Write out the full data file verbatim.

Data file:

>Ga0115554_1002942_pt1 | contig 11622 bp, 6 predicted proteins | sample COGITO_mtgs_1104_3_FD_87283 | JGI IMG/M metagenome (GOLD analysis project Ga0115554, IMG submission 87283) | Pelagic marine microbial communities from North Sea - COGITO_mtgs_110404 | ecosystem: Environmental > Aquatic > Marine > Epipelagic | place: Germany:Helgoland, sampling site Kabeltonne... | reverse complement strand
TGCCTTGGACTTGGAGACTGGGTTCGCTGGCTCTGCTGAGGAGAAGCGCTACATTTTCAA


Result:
>Ga0115554_1002942_pt1 | contig 11622 bp, 6 predicted proteins | sample COGITO_mtgs_1104_3_FD_87283 | JGI IMG/M metagenome (GOLD analysis project Ga0115554, IMG submission 87283) | Pelagic marine microbial communities from North Sea - COGITO_mtgs_110404 | ecosystem: Environmental > Aquatic > Marine > Epipelagic | place: Germany:Helgoland, sampling site Kabeltonne... | reverse complement strand
TGCCTTGGACTTGGAGACTGGGTTCGCTGGCTCTGCTGAGGAGAAGCGCTACATTTTCAA